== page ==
MILAN (AP) — Matteo Salvini is betting that the road to Rome runs through Emilia-Romagna.
The right-wing populist leader is campaigning hard for his League to take control of the wealthy northern region that has been a left-wing stronghold since World War II. While winning Emilia-Romagna would be heavy on symbolism, Salvini’s real goal is to use a victory to destabilize the weak coalition in Rome, and take power nationally.
‘’If Salvini will win in Emilia-Romagna, we will have a governmental crisis,’’ said Emiliana De Blasio, a professor of sociology at Rome’s LUISS University.
Salvini has pulled out all the folksy stops to connect with voters in the region, centered around the city of Bologna, which beyond a reputation as the center of Italy’s red belt is also renowned for its food and hospitality. Salvini has sniffed a Parmesan cheese wheel, kissed a salami and hugged the statue of a fictional communist mayor, Peppone, the leftist foil to the town’s priest Don Camillo in beloved comic stories and films about the fraught political healing process in postwar Italy.
“I bet Peppone would vote for the League,” Salvini wrote earlier this month under an Instagram photo of himself hugging the bronze statue in Brescello, a town of 5,600 where the League has been gaining strength. “You have no idea how many old communists have told me in these days: Those from the Democratic Party prefer bankers to workers. This time I am voting for you!”
Despite favorable job ratings and a strong local economy, Democratic Party incumbent regional president Stefano Bonaccini has found himself in the role of underdog in the vote. His opponent is a little-known League politician, Lucia Borgonzoni, who lost the 2016 Bologna mayoral race.
But it is Salvini, the firebrand former interior minister, who has been the face of the League’s campaign. The League’s growing strength in Emilia-Romagna was already clear in last year’s European elections, when it was the top-vote getter, beating the Democratic Party by 2½%.
The League’s strength has not gone unchallenged. A growing grass-roots movement, the Sardines, was born in Bologna in an effort to counter what they see as Salvini’s anti-institution, anti-migrant rhetoric. Some 40,000 Sardines gathered in Bologna this weekend in a bid to halt Salvini’s rise.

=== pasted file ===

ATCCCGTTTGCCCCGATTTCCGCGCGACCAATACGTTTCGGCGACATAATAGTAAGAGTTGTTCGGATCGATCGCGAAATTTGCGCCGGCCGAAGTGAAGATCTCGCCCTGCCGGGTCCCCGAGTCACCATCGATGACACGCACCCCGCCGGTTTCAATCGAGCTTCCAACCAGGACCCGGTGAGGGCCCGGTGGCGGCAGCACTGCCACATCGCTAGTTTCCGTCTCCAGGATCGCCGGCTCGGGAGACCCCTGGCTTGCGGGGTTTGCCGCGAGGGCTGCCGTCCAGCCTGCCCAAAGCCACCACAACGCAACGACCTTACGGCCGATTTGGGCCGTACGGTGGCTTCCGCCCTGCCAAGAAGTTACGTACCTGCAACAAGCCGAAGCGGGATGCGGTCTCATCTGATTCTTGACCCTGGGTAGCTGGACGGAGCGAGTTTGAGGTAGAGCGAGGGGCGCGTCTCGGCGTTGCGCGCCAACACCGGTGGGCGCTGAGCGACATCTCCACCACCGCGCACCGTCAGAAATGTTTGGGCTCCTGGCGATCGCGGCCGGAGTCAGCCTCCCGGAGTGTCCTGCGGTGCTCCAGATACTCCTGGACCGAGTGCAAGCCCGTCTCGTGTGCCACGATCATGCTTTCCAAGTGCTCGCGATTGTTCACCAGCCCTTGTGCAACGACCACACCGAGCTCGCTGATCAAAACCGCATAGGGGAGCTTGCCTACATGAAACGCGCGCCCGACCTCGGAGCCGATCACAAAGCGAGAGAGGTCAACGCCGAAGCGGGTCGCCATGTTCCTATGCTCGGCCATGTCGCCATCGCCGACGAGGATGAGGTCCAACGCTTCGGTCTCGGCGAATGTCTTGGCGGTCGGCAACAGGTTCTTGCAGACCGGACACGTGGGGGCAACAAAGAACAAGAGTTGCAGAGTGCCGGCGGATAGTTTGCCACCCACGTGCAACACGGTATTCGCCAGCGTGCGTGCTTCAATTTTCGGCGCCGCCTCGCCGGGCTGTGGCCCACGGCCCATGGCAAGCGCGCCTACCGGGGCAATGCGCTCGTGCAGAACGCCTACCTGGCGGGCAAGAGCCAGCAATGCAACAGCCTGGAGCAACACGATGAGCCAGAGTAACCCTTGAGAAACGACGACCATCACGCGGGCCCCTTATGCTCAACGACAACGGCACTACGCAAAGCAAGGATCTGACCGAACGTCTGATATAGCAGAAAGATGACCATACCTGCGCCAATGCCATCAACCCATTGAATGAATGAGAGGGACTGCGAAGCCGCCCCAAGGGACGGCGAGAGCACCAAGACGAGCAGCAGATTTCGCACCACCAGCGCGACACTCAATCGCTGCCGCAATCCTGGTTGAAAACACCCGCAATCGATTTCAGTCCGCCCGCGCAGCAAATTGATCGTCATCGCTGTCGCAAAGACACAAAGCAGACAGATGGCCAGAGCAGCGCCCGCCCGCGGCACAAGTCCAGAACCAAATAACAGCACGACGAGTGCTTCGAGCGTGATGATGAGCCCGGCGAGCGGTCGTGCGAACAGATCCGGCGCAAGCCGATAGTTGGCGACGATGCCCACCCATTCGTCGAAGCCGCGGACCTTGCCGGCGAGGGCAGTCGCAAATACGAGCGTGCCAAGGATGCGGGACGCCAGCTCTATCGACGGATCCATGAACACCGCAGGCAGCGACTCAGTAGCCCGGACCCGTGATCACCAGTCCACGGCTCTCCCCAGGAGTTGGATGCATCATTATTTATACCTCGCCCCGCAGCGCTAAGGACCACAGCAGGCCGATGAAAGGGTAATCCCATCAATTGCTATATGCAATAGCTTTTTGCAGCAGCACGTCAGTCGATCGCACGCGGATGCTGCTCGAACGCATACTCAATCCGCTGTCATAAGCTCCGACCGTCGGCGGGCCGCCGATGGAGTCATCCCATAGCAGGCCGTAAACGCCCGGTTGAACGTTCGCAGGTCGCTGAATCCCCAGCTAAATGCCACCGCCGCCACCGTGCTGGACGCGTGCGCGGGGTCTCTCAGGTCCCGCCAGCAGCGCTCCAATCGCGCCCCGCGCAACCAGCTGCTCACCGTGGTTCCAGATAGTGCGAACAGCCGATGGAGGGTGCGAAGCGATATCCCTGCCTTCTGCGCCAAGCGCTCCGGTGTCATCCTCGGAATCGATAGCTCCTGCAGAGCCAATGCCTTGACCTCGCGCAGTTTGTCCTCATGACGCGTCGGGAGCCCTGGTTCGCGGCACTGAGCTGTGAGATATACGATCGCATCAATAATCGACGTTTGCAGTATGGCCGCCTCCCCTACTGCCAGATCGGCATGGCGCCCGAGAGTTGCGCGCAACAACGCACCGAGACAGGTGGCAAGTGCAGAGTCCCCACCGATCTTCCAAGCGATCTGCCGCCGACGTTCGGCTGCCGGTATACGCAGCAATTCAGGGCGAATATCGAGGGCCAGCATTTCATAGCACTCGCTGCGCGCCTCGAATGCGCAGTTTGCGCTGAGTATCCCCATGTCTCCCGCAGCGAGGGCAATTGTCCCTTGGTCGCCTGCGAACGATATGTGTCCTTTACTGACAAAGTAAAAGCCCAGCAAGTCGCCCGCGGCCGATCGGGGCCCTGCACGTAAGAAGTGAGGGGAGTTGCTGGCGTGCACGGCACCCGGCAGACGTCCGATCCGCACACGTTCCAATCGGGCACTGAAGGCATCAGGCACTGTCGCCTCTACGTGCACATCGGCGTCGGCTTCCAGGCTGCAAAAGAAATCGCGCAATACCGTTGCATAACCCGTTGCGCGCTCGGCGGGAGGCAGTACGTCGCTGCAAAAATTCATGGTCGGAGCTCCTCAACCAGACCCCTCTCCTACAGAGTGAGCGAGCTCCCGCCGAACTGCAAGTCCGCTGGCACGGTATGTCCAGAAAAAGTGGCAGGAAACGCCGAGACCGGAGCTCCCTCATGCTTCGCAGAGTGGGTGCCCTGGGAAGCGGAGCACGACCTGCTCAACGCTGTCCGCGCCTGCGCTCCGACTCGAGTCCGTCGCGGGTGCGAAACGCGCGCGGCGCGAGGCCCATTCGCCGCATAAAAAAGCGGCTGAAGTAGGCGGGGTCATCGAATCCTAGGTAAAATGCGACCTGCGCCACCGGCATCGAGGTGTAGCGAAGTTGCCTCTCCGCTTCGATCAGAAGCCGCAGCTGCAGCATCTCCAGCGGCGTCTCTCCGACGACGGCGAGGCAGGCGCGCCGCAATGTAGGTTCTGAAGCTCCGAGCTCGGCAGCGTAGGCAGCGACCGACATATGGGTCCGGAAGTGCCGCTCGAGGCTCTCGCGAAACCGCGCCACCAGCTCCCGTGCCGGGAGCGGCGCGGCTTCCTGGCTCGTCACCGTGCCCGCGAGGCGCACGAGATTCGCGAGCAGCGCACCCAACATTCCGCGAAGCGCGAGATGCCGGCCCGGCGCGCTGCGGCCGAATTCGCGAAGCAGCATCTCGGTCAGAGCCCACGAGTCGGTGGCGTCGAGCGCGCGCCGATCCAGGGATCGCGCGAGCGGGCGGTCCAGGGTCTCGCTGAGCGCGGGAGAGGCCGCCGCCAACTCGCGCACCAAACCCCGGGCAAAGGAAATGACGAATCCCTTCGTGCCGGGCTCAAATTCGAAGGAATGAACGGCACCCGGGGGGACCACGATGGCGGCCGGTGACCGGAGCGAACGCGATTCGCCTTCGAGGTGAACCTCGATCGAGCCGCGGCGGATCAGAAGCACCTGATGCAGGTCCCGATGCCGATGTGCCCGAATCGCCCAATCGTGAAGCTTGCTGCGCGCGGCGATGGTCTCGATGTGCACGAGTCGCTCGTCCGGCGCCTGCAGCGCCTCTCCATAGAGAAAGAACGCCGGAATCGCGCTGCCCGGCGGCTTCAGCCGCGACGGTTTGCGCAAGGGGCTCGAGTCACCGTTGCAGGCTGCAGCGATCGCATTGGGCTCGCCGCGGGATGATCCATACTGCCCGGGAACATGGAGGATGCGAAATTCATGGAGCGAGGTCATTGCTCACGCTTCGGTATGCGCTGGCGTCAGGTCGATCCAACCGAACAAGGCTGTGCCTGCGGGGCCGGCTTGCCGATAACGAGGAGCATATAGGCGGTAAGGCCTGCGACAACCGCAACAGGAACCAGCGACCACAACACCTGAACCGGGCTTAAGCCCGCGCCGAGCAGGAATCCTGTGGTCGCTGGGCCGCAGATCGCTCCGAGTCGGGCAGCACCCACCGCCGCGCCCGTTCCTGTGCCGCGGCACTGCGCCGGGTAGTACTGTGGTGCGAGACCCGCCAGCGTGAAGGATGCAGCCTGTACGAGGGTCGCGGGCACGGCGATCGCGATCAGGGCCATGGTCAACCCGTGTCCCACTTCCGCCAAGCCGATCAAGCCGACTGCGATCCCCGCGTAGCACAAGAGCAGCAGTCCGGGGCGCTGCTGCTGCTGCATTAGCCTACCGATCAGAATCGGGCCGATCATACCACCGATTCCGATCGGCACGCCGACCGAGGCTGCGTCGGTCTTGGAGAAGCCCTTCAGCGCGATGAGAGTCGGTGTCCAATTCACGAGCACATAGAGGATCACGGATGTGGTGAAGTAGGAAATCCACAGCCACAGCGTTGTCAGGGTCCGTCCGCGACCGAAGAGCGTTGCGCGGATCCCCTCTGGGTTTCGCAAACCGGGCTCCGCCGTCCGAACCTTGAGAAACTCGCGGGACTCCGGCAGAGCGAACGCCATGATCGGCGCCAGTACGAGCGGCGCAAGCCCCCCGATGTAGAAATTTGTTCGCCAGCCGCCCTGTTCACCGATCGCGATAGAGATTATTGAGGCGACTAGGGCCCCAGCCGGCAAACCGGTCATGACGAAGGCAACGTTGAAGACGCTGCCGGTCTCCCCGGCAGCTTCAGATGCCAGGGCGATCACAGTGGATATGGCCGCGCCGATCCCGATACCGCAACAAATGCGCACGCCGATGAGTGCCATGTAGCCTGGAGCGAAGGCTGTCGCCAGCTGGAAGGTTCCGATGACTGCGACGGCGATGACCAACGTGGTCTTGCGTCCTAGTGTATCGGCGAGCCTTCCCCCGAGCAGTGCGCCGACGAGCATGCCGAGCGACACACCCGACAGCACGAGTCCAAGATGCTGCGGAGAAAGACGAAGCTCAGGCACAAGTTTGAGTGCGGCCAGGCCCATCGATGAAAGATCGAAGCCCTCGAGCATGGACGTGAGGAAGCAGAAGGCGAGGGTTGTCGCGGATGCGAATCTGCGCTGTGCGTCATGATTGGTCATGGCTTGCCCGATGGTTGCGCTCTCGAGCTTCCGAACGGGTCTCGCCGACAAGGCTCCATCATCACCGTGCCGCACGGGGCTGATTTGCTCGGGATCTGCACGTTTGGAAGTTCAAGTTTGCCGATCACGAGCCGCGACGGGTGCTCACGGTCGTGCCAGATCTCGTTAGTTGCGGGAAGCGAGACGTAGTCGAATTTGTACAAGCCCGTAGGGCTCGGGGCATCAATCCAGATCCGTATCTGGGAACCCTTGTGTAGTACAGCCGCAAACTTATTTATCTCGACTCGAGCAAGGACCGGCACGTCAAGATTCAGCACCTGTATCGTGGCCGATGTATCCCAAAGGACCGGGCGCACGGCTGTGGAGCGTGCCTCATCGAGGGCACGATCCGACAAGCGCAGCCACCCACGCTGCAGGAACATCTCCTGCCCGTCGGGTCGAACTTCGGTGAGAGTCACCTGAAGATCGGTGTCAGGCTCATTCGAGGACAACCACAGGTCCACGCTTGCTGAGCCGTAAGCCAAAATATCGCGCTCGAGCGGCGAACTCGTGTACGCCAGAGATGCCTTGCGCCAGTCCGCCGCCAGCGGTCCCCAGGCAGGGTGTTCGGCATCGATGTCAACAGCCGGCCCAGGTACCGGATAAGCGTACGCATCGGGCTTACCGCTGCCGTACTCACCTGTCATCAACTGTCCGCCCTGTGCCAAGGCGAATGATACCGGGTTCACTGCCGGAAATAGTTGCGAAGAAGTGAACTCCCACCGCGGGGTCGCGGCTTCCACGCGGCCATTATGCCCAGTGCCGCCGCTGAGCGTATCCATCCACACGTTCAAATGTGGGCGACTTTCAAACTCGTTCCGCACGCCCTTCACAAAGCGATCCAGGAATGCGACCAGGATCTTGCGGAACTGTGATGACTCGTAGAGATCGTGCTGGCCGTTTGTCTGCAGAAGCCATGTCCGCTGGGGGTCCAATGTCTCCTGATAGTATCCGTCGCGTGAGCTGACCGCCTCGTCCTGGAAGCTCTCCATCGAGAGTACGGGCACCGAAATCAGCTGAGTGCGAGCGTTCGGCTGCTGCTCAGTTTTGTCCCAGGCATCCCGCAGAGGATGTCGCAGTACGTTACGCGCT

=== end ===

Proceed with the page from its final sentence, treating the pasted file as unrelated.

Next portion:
“I hope that what comes out is a strong desire to keep the right out of Emilia-Romagna,” said Luisa Volpelli, a Sardine protester, in Bologna. “They say we are not doing well, that we are fed up with our government. No, we are one of the regions that is doing the best in Italy. We want to keep out these people that throw mud and tell lies.”
Salvini prompted fresh outrage in recent days when he rang the intercom at the home of a 17-year-old Tunisian, accusing the teen of being a drug pusher. The teen is threatening to sue for defamation, while angry reactions have come from Tunisia.
In what is widely seen as a bid for populist voter sympathy, Salvini also instructed his party to vote in favor of lifting his immunity to face trial for not allowing a migrant ship to disembark in Italy last summer.
While a League victory cannot prompt the government to fall automatically, the 5-Star Movement-Democratic Party coalition that was put together to block Salvini’s clumsy power grab in the summer remains shaky and could fall on any number of pretexts. It has failed, for example, to come to decisions on a number of outstanding industrial issues — like how to save Alitalia, the future of a failing steel mill in the south and whether to revoke a lucrative highway management contract with a private firm following the 2018 fatal bridge collapse in Genoa.
The coalition has been further weakened by Foreign Minister Luigi Di Maio’s resignation this week as political leader of the 5-Star Movement — a casualty of the movement’s waning popularity with voters, poor performance in other recent regional elections and a string of defections by its own lawmakers.
The outcome of Sunday’s vote in Emilia-Romagna could well turn on whom 5-Star voters back — left with a weak last-minute candidate of their own — and how strong turnout is in rural areas where support for the League is especially strong.
“A government afraid of its own shadow may go into political meltdown next week,” said Wolfango Piccoli of the consultancy Teneo. And even if the government manages to hold on, he said, the Democratic Party itself would suffer a major blow “to its credentials as a reformist force and an effective local administrator.”
The League is also expected to win another regional vote on Sunday, in Calabria, which Salvini briefly represented as senator.
Trisha Thomas in Rome and Francesco Sportelli in Bologna contributed to this report.